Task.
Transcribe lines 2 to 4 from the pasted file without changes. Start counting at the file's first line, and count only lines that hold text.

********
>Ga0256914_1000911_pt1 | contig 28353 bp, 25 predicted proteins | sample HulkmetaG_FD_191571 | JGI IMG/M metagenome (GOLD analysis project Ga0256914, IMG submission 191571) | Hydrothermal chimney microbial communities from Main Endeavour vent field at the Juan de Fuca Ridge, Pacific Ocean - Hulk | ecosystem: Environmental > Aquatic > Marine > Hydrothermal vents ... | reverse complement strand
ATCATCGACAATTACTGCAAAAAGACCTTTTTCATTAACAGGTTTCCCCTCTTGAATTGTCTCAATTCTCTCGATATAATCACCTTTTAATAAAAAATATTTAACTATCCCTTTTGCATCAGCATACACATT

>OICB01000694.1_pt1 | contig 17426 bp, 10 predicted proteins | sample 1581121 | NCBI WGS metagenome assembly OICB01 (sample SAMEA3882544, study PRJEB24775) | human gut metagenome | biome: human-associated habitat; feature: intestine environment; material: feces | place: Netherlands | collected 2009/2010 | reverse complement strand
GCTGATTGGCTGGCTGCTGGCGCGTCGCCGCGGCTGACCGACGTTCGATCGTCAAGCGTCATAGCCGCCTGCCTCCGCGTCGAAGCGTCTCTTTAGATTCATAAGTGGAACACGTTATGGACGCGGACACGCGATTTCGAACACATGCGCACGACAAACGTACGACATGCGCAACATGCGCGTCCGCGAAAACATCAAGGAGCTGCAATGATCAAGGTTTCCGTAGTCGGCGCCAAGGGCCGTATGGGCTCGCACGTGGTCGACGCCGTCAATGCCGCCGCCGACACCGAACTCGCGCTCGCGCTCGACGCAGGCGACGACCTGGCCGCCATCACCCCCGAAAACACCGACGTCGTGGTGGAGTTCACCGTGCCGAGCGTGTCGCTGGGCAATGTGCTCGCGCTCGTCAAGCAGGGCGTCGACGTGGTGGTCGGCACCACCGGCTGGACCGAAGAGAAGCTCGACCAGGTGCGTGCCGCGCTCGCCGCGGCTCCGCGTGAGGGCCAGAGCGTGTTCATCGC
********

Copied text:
ATCATCGACAATTACTGCAAAAAGACCTTTTTCATTAACAGGTTTCCCCTCTTGAATTGTCTCAATTCTCTCGATATAATCACCTTTTAATAAAAAATATTTAACTATCCCTTTTGCATCAGCATACACATT

>OICB01000694.1_pt1 | contig 17426 bp, 10 predicted proteins | sample 1581121 | NCBI WGS metagenome assembly OICB01 (sample SAMEA3882544, study PRJEB24775) | human gut metagenome | biome: human-associated habitat; feature: intestine environment; material: feces | place: Netherlands | collected 2009/2010 | reverse complement strand
GCTGATTGGCTGGCTGCTGGCGCGTCGCCGCGGCTGACCGACGTTCGATCGTCAAGCGTCATAGCCGCCTGCCTCCGCGTCGAAGCGTCTCTTTAGATTCATAAGTGGAACACGTTATGGACGCGGACACGCGATTTCGAACACATGCGCACGACAAACGTACGACATGCGCAACATGCGCGTCCGCGAAAACATCAAGGAGCTGCAATGATCAAGGTTTCCGTAGTCGGCGCCAAGGGCCGTATGGGCTCGCACGTGGTCGACGCCGTCAATGCCGCCGCCGACACCGAACTCGCGCTCGCGCTCGACGCAGGCGACGACCTGGCCGCCATCACCCCCGAAAACACCGACGTCGTGGTGGAGTTCACCGTGCCGAGCGTGTCGCTGGGCAATGTGCTCGCGCTCGTCAAGCAGGGCGTCGACGTGGTGGTCGGCACCACCGGCTGGACCGAAGAGAAGCTCGACCAGGTGCGTGCCGCGCTCGCCGCGGCTCCGCGTGAGGGCCAGAGCGTGTTCATCGC